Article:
Receive UDP packet
Embedded Coder / Embedded Targets / Host Communication
The UDP Receive block receives UDP packets from an IP network port and saves them to its buffer. With each sample, the block outputs the contents of a single UDP packet as a data vector. The local IP port number on which the block receives the UDP packets is tunable in the generated code.
The generated code for this block relies on prebuilt
.dll files. You
can run this code outside the MATLAB® environment or redeploy it, but you must account for the extra
.dll files. The
packNGo function creates a ZIP
file that contains the pieces required to run or rebuild this code. For more details, see
How To Run a Generated Executable Outside MATLAB (DSP System Toolbox).
Port_1 — UDP packet
UDP packet, specified as a data vector, which is received from an IP network port.
fixed point |
Local IP port — Number of IP port
25000 (default) | scalar in the range [1, 65535]
Specify the IP port number on which to receive UDP packets. This parameter is tunable in the generated code but is not tunable during simulation.
On Linux®, to set the IP port number below 1024, run MATLAB with root privileges. For example, at the Linux command line, enter:
Remote IP address ('0.0.0.0' to accept all) — IP address from which to accept packets
'0.0.0.0' (default) | IP address
Specify the IP address from which to accept UDP
packets. Specify a specific IP address to block
UDP packets from other addresses. To accept
packets from any IP
Receive buffer size (bytes) — Size of buffer that receives UDP packets
8192 (default) | scalar in the range [1, 67108864]
Specify the size of the buffer, in bytes, that receives the UDP packets. Make the buffer large enough to avoid data loss caused by buffer overflows.
Maximum length for Message — Maximum length of output data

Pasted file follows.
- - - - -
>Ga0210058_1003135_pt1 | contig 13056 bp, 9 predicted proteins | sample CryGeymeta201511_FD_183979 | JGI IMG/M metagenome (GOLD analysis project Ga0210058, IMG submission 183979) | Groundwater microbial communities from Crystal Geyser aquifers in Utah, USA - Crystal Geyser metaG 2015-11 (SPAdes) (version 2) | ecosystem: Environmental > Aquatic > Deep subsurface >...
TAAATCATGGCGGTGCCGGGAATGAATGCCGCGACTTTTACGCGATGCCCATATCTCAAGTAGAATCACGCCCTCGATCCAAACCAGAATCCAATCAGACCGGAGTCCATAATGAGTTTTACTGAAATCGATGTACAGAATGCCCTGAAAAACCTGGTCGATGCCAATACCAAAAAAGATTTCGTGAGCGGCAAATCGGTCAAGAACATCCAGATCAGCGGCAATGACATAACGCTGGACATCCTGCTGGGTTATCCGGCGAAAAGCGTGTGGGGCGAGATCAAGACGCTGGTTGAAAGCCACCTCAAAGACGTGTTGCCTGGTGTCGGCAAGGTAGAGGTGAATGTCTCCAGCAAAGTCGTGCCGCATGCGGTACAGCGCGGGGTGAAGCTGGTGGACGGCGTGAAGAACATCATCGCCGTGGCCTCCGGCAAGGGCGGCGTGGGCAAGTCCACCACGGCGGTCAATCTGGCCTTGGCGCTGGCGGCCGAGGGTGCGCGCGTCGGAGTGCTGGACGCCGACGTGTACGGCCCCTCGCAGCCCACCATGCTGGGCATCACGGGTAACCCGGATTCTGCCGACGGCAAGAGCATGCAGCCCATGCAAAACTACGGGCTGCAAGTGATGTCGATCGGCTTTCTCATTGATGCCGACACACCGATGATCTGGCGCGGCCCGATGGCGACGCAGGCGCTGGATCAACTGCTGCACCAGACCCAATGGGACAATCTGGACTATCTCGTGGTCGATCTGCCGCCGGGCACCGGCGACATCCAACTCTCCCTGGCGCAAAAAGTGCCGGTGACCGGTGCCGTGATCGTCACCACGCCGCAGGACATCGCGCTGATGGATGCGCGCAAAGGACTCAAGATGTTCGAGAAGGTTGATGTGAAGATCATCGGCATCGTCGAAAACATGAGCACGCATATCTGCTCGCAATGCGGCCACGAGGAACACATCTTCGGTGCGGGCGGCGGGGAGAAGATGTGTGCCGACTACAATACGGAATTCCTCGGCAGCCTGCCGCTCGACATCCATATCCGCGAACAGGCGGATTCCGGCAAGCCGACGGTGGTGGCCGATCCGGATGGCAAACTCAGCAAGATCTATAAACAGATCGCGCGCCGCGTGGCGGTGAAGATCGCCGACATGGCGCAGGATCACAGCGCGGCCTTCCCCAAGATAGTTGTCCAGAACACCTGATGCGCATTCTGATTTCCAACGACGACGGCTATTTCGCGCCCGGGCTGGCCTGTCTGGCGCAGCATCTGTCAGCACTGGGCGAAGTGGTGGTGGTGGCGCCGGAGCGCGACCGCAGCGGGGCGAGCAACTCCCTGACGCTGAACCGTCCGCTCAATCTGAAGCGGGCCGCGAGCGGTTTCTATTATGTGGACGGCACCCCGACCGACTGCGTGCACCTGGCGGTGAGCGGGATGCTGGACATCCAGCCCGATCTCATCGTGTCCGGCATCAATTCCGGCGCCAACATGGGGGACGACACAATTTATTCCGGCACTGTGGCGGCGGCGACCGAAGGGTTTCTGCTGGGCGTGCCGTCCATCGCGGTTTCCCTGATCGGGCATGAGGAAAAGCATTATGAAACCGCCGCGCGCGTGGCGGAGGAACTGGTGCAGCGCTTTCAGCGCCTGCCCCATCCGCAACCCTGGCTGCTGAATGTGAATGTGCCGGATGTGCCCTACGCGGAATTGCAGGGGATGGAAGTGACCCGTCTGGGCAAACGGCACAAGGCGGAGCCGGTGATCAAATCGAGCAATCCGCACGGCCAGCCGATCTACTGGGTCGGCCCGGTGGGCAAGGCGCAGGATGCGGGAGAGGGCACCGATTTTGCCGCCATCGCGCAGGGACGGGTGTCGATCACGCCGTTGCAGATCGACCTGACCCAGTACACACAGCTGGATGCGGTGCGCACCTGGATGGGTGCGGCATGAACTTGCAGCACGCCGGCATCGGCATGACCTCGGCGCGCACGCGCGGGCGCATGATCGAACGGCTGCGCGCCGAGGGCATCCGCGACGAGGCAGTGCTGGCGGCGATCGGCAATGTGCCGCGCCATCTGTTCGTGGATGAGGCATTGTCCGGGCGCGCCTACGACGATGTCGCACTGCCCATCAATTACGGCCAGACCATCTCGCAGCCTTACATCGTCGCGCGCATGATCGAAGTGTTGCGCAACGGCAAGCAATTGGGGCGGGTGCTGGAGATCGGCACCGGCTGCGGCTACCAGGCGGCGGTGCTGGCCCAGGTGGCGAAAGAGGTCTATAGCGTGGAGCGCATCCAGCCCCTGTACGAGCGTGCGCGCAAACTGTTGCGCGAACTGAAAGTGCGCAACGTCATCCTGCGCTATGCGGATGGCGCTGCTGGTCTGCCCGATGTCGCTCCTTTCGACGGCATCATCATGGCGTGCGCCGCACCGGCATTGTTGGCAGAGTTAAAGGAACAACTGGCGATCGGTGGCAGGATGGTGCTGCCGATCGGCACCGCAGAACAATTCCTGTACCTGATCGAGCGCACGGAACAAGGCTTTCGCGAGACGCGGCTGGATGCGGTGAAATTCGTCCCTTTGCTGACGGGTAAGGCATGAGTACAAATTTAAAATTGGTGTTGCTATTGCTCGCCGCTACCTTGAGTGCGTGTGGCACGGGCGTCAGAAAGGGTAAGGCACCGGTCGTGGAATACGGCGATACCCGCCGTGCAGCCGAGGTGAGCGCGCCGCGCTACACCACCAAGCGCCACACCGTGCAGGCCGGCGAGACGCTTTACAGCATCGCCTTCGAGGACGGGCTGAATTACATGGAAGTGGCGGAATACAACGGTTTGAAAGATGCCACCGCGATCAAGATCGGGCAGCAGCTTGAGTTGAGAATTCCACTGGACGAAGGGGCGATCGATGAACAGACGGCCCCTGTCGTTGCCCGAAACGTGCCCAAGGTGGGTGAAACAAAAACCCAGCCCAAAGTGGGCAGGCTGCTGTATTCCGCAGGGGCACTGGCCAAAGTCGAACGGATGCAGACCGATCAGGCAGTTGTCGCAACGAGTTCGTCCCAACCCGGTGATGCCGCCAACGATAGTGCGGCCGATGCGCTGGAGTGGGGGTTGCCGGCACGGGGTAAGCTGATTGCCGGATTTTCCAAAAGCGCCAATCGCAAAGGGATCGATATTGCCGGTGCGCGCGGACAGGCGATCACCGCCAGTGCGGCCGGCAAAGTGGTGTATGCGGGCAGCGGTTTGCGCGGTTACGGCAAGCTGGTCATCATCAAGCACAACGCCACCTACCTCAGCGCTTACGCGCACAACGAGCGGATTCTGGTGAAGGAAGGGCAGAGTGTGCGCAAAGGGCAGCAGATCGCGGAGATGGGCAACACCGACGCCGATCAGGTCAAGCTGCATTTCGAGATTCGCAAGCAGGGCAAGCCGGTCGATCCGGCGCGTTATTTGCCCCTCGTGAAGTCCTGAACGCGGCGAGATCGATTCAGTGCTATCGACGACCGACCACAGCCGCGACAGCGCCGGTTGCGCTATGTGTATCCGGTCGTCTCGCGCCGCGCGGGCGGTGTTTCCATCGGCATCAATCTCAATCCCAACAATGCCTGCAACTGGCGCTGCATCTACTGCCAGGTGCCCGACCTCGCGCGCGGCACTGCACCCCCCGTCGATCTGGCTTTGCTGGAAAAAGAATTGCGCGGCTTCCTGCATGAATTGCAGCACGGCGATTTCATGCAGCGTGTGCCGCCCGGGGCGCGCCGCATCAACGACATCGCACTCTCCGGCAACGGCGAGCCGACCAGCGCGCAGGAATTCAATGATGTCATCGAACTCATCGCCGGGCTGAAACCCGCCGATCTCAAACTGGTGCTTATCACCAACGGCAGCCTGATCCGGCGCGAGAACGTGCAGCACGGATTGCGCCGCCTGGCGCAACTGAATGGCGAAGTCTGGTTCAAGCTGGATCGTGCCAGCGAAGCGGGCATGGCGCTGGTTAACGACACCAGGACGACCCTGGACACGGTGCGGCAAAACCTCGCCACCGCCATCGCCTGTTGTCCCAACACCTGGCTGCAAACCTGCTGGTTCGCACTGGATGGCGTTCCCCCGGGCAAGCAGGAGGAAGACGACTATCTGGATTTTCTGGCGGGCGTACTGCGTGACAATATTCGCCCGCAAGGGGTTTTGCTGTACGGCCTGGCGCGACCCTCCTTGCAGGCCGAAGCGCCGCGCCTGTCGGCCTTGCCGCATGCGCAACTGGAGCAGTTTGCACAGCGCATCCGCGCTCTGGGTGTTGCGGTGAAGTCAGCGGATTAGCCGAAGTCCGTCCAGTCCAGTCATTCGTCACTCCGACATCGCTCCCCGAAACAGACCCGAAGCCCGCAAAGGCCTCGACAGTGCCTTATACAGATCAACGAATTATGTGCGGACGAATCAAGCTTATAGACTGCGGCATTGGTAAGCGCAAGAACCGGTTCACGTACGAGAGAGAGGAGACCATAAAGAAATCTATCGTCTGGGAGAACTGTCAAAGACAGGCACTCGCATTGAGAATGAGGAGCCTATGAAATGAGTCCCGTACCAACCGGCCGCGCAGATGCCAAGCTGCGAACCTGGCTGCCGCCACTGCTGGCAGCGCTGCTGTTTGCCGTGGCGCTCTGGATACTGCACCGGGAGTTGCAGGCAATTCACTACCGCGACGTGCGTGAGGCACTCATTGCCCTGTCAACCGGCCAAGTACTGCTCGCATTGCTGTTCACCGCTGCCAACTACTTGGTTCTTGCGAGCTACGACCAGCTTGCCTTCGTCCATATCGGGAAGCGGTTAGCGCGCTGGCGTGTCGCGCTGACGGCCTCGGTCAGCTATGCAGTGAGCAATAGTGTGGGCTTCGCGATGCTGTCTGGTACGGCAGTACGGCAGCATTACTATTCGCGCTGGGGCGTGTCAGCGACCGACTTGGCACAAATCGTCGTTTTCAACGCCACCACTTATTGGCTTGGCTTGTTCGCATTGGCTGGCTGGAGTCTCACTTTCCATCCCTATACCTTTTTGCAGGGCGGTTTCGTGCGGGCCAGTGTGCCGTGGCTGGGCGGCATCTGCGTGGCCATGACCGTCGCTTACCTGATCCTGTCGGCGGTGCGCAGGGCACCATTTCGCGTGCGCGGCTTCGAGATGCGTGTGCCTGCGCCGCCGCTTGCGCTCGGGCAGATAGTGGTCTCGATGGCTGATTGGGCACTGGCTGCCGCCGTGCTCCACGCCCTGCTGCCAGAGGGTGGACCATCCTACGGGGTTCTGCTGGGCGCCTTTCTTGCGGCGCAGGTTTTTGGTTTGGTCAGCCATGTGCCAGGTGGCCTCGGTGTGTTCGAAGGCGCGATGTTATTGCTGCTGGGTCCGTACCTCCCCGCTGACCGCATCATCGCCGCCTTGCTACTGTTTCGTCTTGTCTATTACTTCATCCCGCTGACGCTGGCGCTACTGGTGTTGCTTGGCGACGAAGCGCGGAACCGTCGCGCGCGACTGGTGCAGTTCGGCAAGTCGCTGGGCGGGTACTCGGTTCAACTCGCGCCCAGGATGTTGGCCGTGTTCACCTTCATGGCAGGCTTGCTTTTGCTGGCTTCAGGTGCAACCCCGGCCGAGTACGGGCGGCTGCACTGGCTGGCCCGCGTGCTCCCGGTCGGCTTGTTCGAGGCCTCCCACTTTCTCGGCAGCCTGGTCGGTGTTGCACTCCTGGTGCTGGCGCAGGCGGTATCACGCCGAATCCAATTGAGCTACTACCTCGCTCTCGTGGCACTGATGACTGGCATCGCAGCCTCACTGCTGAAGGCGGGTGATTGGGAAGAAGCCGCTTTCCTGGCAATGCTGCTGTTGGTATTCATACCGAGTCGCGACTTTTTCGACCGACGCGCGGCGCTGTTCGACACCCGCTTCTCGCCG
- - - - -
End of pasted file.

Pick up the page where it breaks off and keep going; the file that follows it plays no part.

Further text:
255 (default) | scalar
Specify the maximum length, in vector elements, of the data output vector. Set this parameter to a value equal or greater than the data size of a UDP packet. The system truncates data that exceeds this length.
If you disable Output variable-size signal, the block output is the length specified by this parameter.
Data type for Message — Data type of message
uint8 (default) | single | double | int8 | int16 | int32 | int64 | uint16 | uint32 | uint64 | boolean | fixed point | enumerated | bus
Specify the data type of the vector elements in the message output. Match the data type to the data input used to create the UDP packets.
Message is complex — Message data complexity
off (default) | on
Specify whether the block receives a message as complex data. Select this parameter to receive a message as complex data. Clear this parameter if a received message is real data.
Output variable-size signal — Message output that varies in length
on (default) | off
Specify whether your model supports signals of varying length. If your model supports signals of varying length, select this parameter. In that case:
The output vector varies in length, depending on the amount of data in the UDP packet.
The block emits the data vector from a single unlabeled output.
If your model does not support signals of varying length, clear this parameter. In that case:
The block emits a fixed-length output that is the same length as specified by Maximum length for Message.
If the UDP packet contains less data than the fixed-length output, the difference contains invalid data.
The block emits the data vector from the Message output.
The block emits the length of the valid data from the Length output.
The Data type for Length parameter is enabled.
If you disable this parameter, the block emits output that is the length specified by Maximum length for Message.
Blocking time (seconds) — Number of seconds to wait for UDP packet
inf (default) | scalar
For each sample, specify the number of seconds to wait
for a UDP packet before returning control to the
scheduler. To wait indefinitely, specify
This parameter applies to the Embedded Coder® UDP Receive block only.
Sample time (seconds) — Frequency of calls to block
0.01 (default) | scalar
Specify the frequency at which the scheduler calls the UDP Receive block, in seconds. Enter a value greater than zero. In real-time operation, setting this parameter to a smaller value reduces the likelihood of dropped UDP messages.